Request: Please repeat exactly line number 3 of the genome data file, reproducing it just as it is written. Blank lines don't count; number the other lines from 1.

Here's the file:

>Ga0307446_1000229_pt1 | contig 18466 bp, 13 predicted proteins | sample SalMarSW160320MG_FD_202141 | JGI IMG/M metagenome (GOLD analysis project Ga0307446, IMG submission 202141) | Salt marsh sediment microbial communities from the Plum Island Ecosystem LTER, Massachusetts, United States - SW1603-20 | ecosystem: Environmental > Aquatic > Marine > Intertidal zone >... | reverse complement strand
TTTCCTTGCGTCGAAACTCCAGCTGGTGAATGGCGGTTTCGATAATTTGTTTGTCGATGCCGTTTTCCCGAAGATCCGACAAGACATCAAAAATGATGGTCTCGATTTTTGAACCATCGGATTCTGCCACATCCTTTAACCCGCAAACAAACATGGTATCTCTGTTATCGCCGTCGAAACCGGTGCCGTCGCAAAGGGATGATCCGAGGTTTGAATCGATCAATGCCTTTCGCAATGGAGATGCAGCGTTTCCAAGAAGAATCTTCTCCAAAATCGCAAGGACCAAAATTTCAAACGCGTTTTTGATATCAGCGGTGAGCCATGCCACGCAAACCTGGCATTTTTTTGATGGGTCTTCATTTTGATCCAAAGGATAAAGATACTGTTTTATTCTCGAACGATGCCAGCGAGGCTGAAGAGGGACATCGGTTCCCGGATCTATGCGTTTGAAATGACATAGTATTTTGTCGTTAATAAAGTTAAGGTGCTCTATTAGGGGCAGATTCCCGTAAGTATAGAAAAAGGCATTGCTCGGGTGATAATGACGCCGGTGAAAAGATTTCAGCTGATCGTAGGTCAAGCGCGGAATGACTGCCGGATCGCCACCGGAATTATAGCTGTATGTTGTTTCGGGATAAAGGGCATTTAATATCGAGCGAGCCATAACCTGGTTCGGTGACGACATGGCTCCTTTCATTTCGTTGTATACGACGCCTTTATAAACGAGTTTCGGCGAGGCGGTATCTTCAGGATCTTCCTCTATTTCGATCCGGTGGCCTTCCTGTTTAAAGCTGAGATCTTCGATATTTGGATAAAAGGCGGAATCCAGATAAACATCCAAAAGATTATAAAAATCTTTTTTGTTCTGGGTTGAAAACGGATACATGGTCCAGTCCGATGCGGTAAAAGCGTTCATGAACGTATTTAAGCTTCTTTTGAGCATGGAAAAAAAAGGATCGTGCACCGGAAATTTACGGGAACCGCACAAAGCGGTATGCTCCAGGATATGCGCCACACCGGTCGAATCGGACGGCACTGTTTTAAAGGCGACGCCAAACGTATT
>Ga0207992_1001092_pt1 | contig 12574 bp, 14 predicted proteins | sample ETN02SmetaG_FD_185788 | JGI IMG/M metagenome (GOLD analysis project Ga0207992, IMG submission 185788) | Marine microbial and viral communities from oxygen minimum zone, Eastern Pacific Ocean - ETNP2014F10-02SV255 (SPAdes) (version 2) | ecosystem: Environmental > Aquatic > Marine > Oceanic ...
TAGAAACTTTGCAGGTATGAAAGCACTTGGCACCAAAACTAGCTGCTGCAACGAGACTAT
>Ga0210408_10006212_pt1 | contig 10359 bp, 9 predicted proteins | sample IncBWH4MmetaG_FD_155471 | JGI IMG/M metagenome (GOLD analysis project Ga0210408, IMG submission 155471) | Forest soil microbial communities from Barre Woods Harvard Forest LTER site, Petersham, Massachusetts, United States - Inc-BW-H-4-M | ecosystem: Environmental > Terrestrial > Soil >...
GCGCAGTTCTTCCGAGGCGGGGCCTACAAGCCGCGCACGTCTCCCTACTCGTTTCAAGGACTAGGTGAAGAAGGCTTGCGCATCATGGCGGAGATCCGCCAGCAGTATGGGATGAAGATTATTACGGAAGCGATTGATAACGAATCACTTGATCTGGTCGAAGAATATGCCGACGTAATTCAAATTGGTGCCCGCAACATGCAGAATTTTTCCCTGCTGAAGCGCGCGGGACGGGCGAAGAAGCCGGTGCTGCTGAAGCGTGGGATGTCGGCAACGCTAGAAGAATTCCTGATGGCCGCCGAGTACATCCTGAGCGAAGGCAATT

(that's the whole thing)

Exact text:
>Ga0207992_1001092_pt1 | contig 12574 bp, 14 predicted proteins | sample ETN02SmetaG_FD_185788 | JGI IMG/M metagenome (GOLD analysis project Ga0207992, IMG submission 185788) | Marine microbial and viral communities from oxygen minimum zone, Eastern Pacific Ocean - ETNP2014F10-02SV255 (SPAdes) (version 2) | ecosystem: Environmental > Aquatic > Marine > Oceanic ...